In a story that has conveyancing intrigue written all over it, developers preparing to build the new Whitmore Square Tower have been held up because the owner of a bordering laneway cannot be found.
The details are captured in an Adelaide Now article, Major Adelaide hotel project may need the ‘consent’ of a man who died in 1884.
While the topic has captured the interest of genealogists, from a conveyancing perspective this story sheds much light on the role we play in property transactions.

Whose lane is it anyway?

The lane in question is Adam’s Lane, a small lane that dog legs off Selby Street to the north west of Whitmore Square and was probably created as a night cart lane.

According to the article, Robert Hogan bought the lane in 1867 and despite dying in 1884 he remains the official owner of the land.

Lawyers working for the architects of the new hotel development have lodged a public plea to find anybody linked to the late colonist’s estate.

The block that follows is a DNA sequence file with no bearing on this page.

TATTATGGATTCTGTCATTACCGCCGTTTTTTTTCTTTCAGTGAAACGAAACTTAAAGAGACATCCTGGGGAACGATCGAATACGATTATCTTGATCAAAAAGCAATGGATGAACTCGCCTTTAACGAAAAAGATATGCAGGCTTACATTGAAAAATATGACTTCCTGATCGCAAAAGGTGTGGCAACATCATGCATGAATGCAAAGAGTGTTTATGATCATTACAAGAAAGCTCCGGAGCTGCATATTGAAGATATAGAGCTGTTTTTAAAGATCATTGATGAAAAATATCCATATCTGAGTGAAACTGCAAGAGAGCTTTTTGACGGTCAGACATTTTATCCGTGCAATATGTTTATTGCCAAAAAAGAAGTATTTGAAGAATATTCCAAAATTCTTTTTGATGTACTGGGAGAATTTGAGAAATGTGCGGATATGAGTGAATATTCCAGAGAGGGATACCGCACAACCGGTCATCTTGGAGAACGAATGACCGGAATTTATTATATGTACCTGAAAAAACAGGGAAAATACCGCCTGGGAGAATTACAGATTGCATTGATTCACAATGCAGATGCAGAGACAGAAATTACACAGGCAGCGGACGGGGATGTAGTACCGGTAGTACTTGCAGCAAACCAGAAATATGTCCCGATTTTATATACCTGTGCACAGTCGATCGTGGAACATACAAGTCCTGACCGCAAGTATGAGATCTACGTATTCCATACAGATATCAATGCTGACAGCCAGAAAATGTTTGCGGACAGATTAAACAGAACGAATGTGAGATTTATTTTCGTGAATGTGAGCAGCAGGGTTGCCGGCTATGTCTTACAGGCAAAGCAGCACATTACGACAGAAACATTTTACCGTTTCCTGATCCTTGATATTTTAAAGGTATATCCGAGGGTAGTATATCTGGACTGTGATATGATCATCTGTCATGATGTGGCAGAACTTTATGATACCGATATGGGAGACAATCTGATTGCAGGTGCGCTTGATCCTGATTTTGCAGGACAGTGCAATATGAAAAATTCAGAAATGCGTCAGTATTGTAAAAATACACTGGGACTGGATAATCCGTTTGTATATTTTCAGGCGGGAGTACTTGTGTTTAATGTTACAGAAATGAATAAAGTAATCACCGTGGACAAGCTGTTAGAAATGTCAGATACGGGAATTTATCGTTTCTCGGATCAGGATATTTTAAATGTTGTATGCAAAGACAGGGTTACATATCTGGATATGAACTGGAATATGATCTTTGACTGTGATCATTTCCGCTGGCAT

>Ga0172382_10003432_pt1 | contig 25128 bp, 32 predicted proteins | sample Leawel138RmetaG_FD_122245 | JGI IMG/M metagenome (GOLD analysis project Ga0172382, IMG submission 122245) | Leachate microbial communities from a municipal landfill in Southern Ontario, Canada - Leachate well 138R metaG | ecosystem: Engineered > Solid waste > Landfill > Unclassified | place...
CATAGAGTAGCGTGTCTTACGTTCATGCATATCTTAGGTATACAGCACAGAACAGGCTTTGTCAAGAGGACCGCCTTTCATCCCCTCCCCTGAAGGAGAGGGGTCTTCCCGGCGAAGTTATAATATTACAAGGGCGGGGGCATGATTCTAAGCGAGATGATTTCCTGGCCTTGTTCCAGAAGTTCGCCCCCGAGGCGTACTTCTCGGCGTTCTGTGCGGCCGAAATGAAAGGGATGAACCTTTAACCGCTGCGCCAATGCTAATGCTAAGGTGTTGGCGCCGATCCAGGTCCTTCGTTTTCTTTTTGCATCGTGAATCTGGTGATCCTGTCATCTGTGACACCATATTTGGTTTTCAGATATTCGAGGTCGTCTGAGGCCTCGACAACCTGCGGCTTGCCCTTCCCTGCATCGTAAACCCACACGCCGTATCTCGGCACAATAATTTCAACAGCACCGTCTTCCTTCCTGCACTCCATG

One possibility, if such a person is found, is they could lodge a caveat over the land to ‘protect their interests’, and we’ve discussed caveats here previously, in articles like Who keeps watch for caveats lurking in property transactions? Your conveyancer.

Who holds the key to unlocking this mystery?

To any reasonable person, it would seem ridiculous that a small lane like this that has not been maintained by the family of the registered proprietor could hold up a large development like a proposed high rise.

It’s certainly important to follow the correct procedures but I’d like to think that if a descendant was found they would consent to the development given they have had no input into the upkeep of the lane.

Fortunately the Registrar General, Brenton Pike, has the power to deal with situations like this if the registered proprietor can’t be found.
While one can only hope that red tape won’t get in the way of progress in this instance, this story again shows why it is crucial to have a good conveyancer on your side to pay attention to the fine details of titles, caveats and other legal instruments.